So as soon as she was done smoking, we made a mad dash to the loo where we met two Glaswegian girls who "totally love[ed]" our accents. We made best-bathroom-friends with these girls, whom we later at the very end of the night saw totally wipeout on the sidewalk and get picked back up by a crowd of similarly drunk men. We thus commenced the yager. Mic decided Jamie should meet us, and being the incredibly persuasive girl she is, she actually convinced him to join us, regardless of his having been awake since 3.30am and having travelled to England and back in that one day. Speaking of persuasive...
I always catch the quarter to twelve train back to Greenock when I'm out in Glasgow. This a) helps me to not end up drinking too much and b) is the only reasonable way to get home. My dear friend Michaela actually convinced me to miss the train and get a cab home later. A cab to Greenock. From Glasgow. On a Saturday night. Word of caution - Michaela is wack. So I called Scott, asked if he minded (it took a bit of persuading on my part, and that isn't my strong point, unlike some people), and he agreed. We then went back in and toasted Scott with the yager.
So there we were, waiting for Jamie outside the pub. We became engaged in an interesting conversation with the doorman, Jim, who is like our total best friend now (despite his gangster connections, which will surface in later paragraph). Jamie arrived, and the three of us toasted each other and left the closing pub.
Someone had the horrible idea that we should head to a club.
Fair enough, nothing else is open at that time of night in Glasgow, but here's the thing. Clubs in general are only good for maybe three things:
1. Getting laid.
2. Getting drunk.
3. Getting your groove on (which usually entails the prior two points).
Since none of us were terribly interested in these options, the club was a terrible experience. And since smoking has been banned, Mic and Jamie weren't exactly feeling the club thing AT ALL. We spent most of the rest of the evening in our own private cloud of smoke outside, playing Twenty Questions. (Because you know, you can't hear in clubs so talking is out of the question indoors.)
Finally, we all realised we seriously needed to go home. I called the cab.
Enter Jim's gangster connections. Or something. I don't actually know what was gangster about his connections, but I've adopted the don't-ask-don't-tell approach.
But apparently, the cab company was wack.
We waited for an hour and a half for our cab. Queues a mile long were backed up everywhere and none of the private cabs that arrived were ours. Thank God for Jamie at that point, who a) knew what the heck a private cab looked like b) knew what the heck to do when he saw a private cab and c) has a Glasgow accent. Oh, and d) bothered to actually stay with us until we were on a cab, even though it meant even less sleep for him. He finally asked what number I called and I showed him. That's when we discovered that the company I called was... actually I don't know what it was. Again, I'm guessing it was dodgy?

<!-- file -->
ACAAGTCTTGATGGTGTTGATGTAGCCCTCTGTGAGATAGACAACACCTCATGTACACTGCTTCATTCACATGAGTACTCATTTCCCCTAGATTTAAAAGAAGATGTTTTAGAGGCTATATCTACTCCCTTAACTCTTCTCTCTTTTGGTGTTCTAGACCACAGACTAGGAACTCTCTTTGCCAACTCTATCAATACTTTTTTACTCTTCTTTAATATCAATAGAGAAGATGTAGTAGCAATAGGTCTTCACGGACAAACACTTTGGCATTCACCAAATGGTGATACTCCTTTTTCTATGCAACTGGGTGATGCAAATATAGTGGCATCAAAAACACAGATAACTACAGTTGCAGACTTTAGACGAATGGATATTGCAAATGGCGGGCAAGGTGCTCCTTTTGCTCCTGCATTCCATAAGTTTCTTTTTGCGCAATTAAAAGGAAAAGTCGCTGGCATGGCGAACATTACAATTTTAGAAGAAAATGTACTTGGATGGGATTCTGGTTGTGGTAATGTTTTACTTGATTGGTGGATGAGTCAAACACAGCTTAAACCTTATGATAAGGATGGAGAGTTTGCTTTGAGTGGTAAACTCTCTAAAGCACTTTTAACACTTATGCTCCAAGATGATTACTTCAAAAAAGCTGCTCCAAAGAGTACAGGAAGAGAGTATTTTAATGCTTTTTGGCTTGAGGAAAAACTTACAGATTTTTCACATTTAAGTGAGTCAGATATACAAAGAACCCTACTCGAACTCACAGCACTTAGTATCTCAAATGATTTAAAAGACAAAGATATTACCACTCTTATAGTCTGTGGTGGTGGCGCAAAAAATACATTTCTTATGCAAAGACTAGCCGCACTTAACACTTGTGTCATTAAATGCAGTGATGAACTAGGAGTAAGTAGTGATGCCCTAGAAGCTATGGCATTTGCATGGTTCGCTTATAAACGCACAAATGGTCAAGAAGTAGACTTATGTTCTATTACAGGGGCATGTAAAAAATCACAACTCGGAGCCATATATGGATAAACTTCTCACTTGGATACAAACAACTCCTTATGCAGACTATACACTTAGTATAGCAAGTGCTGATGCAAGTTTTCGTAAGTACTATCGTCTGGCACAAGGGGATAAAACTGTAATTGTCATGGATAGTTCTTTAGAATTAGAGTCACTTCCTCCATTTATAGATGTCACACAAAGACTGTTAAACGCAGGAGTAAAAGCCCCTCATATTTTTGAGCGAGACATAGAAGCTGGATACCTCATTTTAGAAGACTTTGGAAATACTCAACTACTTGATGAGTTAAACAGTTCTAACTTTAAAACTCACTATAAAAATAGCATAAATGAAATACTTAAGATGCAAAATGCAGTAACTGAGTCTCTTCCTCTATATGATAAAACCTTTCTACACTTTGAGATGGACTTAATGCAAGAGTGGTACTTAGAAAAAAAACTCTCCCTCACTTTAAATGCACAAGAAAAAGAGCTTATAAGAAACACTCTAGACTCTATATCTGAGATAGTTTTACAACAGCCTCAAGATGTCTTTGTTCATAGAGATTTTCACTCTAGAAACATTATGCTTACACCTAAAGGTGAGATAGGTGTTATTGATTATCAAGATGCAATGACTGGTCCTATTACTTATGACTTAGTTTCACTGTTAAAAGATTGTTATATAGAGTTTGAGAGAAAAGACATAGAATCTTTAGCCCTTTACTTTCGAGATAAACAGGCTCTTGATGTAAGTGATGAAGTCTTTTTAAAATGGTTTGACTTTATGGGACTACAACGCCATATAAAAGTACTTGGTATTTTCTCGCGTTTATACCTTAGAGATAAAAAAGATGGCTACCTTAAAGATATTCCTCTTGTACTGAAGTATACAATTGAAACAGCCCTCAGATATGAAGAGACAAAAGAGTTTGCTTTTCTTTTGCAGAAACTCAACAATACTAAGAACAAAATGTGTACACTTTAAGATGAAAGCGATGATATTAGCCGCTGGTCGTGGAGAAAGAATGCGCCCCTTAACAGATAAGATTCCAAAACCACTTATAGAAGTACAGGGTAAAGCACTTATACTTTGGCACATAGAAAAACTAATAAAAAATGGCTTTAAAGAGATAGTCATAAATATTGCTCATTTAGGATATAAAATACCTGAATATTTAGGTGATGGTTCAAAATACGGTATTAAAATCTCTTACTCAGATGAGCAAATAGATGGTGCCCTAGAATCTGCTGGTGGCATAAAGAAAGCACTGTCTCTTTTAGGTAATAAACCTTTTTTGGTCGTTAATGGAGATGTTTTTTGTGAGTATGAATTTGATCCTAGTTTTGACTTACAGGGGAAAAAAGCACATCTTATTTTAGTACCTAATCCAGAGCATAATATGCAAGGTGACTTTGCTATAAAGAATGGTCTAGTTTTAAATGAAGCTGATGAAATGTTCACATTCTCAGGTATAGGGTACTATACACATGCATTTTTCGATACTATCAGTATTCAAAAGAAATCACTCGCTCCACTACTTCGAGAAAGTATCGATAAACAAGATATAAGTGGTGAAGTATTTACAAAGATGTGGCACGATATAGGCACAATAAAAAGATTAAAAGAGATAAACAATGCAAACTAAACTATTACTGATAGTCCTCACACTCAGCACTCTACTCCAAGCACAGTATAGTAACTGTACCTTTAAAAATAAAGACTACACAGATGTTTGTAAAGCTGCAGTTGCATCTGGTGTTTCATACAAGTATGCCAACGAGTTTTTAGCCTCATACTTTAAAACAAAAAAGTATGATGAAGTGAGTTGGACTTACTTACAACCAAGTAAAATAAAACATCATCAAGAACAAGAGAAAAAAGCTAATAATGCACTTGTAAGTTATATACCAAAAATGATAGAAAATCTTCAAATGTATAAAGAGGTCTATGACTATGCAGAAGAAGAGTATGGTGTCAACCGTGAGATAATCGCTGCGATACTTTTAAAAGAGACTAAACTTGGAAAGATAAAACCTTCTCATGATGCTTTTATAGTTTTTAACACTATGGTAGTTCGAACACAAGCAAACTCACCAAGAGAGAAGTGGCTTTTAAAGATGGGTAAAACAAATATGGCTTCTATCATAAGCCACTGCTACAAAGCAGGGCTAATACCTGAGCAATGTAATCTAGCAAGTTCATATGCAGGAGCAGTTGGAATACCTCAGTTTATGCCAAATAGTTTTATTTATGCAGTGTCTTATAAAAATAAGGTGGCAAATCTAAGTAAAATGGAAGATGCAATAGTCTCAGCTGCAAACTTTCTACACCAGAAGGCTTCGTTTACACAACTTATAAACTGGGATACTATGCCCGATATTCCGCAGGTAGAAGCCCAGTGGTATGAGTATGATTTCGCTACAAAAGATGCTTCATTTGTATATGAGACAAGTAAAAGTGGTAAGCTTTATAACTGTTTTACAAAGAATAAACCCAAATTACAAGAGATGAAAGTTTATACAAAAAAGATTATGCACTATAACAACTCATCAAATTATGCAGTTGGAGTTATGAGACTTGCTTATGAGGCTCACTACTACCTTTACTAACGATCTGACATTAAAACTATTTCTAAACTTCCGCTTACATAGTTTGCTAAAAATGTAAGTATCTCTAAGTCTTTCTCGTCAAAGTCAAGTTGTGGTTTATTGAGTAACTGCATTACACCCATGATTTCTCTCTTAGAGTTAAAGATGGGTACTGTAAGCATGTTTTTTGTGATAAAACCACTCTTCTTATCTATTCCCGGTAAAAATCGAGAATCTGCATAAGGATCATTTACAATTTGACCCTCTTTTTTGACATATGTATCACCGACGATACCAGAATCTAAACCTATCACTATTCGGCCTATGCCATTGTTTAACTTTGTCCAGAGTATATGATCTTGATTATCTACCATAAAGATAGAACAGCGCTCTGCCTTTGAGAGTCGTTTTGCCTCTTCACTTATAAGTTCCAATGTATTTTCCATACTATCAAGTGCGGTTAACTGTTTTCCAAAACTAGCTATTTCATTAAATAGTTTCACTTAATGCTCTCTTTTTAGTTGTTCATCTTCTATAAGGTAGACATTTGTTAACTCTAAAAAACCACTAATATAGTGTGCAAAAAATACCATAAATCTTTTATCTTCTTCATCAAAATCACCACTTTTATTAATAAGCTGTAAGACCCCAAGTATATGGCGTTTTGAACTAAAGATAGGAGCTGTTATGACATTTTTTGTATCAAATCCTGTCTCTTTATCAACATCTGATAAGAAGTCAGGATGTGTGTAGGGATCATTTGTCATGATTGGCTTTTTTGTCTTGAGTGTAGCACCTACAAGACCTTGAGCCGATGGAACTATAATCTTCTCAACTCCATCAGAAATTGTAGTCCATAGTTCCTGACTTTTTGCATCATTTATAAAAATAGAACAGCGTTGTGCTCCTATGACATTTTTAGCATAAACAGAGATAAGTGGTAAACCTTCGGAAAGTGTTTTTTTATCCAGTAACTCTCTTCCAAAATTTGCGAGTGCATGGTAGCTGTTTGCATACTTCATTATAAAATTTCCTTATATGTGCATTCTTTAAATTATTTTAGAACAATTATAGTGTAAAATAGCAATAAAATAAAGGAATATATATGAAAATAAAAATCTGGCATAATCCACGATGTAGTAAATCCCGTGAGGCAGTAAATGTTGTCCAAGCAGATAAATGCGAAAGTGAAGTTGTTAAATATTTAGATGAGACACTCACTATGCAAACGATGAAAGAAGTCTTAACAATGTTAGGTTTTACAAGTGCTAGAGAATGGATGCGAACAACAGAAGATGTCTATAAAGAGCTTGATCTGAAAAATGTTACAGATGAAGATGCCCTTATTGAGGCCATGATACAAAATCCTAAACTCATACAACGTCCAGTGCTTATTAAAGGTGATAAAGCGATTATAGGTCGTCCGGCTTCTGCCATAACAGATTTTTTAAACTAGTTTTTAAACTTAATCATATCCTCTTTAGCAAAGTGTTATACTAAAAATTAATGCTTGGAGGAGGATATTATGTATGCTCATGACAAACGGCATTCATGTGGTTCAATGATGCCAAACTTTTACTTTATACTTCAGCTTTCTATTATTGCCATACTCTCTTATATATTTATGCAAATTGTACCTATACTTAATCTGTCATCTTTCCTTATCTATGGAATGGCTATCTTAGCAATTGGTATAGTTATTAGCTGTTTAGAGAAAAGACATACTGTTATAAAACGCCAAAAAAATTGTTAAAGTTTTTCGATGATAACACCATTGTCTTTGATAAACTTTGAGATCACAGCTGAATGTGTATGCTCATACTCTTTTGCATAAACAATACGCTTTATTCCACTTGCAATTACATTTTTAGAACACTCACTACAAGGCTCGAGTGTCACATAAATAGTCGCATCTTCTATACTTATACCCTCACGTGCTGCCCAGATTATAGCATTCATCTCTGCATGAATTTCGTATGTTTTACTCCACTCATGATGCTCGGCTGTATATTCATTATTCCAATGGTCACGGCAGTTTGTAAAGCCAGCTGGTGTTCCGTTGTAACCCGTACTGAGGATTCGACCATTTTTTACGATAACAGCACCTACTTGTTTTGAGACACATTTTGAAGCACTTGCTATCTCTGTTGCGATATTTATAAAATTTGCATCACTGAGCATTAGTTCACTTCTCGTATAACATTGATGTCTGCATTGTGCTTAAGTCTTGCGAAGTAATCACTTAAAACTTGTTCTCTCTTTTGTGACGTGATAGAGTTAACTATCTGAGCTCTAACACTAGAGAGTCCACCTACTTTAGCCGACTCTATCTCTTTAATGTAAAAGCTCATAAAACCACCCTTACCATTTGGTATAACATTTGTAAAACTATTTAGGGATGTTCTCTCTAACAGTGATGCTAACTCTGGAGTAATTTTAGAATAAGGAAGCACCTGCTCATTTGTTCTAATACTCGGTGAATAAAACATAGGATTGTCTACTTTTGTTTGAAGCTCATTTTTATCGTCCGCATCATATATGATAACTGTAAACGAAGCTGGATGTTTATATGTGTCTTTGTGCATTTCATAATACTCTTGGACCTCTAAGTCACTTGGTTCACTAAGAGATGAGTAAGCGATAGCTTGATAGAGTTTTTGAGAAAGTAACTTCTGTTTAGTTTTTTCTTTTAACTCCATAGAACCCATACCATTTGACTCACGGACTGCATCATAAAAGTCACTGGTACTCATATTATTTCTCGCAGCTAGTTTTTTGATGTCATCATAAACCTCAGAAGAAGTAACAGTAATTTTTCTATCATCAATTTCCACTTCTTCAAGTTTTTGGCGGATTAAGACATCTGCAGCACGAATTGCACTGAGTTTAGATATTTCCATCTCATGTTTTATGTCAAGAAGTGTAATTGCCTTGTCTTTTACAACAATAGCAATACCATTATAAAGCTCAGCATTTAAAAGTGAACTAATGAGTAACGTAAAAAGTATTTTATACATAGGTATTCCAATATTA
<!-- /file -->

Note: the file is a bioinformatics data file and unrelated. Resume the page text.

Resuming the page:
So finally a Pakistani driver said he'd take us to Greenock, and we were dubious because he wasn't our assigned driver, but it was, like, coming close to 4, and we needed to freaking get home. So Jamie (in his blessed local accent) said to the driver he'd been told it would be £25 to get to Greenock (ha!!!! try double that - or so!) but the kind man accepted. £25 it was. He dropped Jamie off first and then headed on from there to Greenock. As I do, I mentioned that I've been to Pakistan, and that surprisingly opened up an amazing dialogue (or would it be a trialogue?) about God. He wanted to know things about us as Christians (why we believe Jesus is the Son of God, etc) and he told us why he believes Mohommad is the great prophet. It was really good, honest, open conversation. It was great! In fact, we were so into the conversation that when we got to my house, we all continued sitting in the car for another three minutes or so finishing up. We paid the guy (and left him a £10 tip, since we'd kinda gipped him a bit on the fare) and then said goodbye. It was nearly 5am.
Ya'll, I don't even know what. My girl Michaela? She's seriously wack, making me act like a student all over again. And ya'll, I love her to death. Jamie, too. And mostly Scott for being so darn cool about it and forgiving me for being totally wreckless and irresponsible (we took a freaking cab from Glasgow to Greenock for crying out loud) for once and cuddling me to sleep when I got in.
Next weekend? Edinburgh! and beyond!